In my understanding, hell is one of the central ideas of Christianity. It is a central idea in Christianity because it is a natural corollary of the teaching of sin, which I understand to be the very foundation of the Christian message, the sine qua non without which it would not have even been necessary for God (as Christians understand him) to incarnate. That is the main reason I focus so much attention on the teaching of hell and is also why I spend a significant amount of time discussing the teaching of sin and its variations.
I never claim that hell is literally boiling and literally contains sulfur, and my hermeneutic does not require that I do. In fact, I go into great detail about competing explanations of what hell refers to, including detailed discussions of other major interpretations of hell, particularly universalism and annihilationism. But I do argue that the New Testament teaches that hell as a state of eternal damnation or everlasting punishment literally exists because I believe that a careful reading shows that is what the New Testament in fact teaches. Here the reader will have to judge for himself or herself whether I am right.
I believe the teaching of hell is the very worst teaching in the Bible and I focus so much attention on it because I really do believe it, along with the teaching of sin which is its corollary, overrides all of the parables and moral teachings of Jesus and all of the passages about God’s love in the New Testament, particularly since according to the New Testament Jesus himself is the primary, though certainly not the only, source of teachings about hell. I explicitly make this argument in my book, as well.
Even if the teaching of hell does not override the rest of Jesus’ teachings and mission, I still believe the argument from hell is a very strong argument for rejecting the Christian Message in the absence of overwhelming historical and empirical evidence for its truth.
Furthermore, even if hell as a state of everlasting punishment didn’t exist, I would still find the Christian Message objectionable because of its teaching of sin, which I argue is a false teaching on multiple occasions throughout the book with explanations of why I do, and (what I consider) its impractical and psychologically harmful moral teachings. I make both of these arguments in my book and will not repeat them here.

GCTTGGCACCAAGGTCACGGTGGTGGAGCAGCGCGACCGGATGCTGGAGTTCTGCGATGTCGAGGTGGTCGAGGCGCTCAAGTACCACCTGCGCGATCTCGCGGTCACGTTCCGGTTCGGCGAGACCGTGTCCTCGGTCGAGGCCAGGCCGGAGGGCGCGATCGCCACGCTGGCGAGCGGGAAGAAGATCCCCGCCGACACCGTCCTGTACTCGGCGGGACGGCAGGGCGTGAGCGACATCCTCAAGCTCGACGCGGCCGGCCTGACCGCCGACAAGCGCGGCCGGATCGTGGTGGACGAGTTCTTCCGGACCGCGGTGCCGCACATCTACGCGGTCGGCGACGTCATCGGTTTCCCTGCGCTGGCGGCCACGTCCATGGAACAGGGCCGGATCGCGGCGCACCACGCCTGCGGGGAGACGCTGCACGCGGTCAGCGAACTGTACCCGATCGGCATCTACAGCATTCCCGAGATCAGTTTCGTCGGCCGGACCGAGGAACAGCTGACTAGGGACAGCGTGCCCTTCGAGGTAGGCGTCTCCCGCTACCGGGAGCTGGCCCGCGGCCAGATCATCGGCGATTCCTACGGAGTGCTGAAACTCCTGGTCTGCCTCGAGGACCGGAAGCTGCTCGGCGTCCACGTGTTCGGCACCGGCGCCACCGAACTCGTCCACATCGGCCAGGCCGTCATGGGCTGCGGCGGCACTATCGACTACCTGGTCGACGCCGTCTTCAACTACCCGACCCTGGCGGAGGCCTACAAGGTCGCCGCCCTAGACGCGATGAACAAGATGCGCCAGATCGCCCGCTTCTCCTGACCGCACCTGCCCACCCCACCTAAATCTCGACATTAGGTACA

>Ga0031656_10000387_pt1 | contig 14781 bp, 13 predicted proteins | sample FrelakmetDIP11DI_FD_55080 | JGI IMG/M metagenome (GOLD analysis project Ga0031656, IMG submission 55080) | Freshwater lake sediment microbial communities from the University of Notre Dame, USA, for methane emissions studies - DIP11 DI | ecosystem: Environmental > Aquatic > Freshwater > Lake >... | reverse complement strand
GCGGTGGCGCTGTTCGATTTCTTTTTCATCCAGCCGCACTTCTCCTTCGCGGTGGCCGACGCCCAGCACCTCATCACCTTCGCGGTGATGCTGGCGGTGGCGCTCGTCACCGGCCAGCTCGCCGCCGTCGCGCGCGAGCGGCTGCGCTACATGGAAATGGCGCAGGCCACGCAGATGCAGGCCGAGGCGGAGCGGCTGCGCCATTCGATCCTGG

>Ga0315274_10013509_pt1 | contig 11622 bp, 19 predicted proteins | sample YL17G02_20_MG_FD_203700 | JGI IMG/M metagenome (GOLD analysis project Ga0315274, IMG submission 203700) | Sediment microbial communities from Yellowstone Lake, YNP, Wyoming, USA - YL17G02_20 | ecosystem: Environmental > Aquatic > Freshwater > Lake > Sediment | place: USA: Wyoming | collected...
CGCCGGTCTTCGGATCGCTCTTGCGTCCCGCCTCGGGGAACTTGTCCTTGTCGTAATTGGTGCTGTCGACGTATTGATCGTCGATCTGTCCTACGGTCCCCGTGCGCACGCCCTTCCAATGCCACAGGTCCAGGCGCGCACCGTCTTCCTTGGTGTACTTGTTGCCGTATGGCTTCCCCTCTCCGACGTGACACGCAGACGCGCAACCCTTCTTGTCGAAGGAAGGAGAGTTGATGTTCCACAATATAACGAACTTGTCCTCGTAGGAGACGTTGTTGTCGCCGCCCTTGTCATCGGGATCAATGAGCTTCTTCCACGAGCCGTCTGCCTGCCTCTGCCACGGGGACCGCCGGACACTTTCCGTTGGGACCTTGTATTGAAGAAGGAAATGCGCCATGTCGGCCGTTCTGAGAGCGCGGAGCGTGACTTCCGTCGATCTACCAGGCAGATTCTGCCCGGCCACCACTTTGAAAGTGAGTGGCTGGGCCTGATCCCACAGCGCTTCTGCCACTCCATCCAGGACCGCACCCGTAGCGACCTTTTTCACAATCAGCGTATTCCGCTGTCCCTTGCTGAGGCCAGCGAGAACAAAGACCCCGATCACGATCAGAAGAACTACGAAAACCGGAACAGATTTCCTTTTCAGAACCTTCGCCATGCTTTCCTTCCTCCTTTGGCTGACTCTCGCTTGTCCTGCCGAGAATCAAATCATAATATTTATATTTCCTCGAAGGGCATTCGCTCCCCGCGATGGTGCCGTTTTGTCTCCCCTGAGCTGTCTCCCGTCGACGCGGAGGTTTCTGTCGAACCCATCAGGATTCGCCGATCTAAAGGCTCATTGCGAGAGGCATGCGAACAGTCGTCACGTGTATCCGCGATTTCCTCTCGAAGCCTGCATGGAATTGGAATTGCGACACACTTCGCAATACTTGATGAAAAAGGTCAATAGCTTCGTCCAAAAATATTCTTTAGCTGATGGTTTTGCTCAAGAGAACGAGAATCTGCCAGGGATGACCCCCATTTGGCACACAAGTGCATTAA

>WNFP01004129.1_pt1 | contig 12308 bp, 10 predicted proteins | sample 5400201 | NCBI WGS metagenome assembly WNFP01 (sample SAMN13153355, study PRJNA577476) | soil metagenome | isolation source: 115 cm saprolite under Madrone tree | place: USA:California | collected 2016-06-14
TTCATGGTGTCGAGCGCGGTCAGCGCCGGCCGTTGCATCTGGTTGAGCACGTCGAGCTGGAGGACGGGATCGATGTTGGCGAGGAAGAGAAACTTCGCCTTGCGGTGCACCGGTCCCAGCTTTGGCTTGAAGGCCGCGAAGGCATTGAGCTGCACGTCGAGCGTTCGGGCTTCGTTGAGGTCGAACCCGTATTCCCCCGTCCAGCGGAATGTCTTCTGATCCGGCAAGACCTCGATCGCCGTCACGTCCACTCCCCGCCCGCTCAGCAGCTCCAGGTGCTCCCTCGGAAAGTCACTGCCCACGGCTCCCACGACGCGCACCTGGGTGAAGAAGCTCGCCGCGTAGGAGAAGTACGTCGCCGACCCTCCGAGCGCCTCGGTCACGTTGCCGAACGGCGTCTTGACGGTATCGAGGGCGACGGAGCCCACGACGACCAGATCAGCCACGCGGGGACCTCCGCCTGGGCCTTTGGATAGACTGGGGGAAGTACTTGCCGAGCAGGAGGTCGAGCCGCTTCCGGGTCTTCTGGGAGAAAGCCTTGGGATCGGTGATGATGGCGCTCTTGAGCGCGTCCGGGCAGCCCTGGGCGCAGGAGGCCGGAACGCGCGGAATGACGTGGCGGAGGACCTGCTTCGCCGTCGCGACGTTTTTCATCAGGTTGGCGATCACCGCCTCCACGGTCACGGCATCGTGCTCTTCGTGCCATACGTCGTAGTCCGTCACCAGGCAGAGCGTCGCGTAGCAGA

Contrary to what the reviewer writes, I do not assume that the Bible speaks with one voice. I write that it must necessarily be infallible and inerrant if it is revealed (or inspired) by God, but this does not mean I think it speaks with one voice. While there is an argument to be made that it ought to speak with one voice if it truly is revealed and inspired by the unique creator of the universe, I do not believe nor do I argue that it does speak with one voice.
The reviewer is correct that I never considered the possibility of progressive revelation or any similar hermeneutic. I will not say that interpreting the Bible as a progressive revelation is a “sugarcoated” or “copout” interpretation of the Bible. These colloquial terms are not appropriate descriptors of an overall method of interpretation of the Bible, but I do believe they are appropriate for certain specific interpretations. In fact, in my book I only use these colloquial terms to describe specific interpretations of specific passages, the former (“sugarcoated”) primarily to describe teachings about love in the books attributed to John and interpretations of hell that attempt to lessen the impact of what the Bible teaches, the latter (“copout”) to appeals to God’s authority and the claim that God’s ways are not our ways and are too mysterious for people to understand, which in my experience is usually made by believers when they can no longer cogently defend their views.
I will say that one particular interpretation of hell that Burkhardt offers, “extreme regret or absence of light,” is absolutely not supported by the New Testament, not even by an extremely flexible interpretation of the passages concerning damnation. Upon my reading, the New Testament teaches that hell is a state or place of everlasting punishment, that Jesus and/or the saints will determine who ends up there, and that God will cause people to end up there.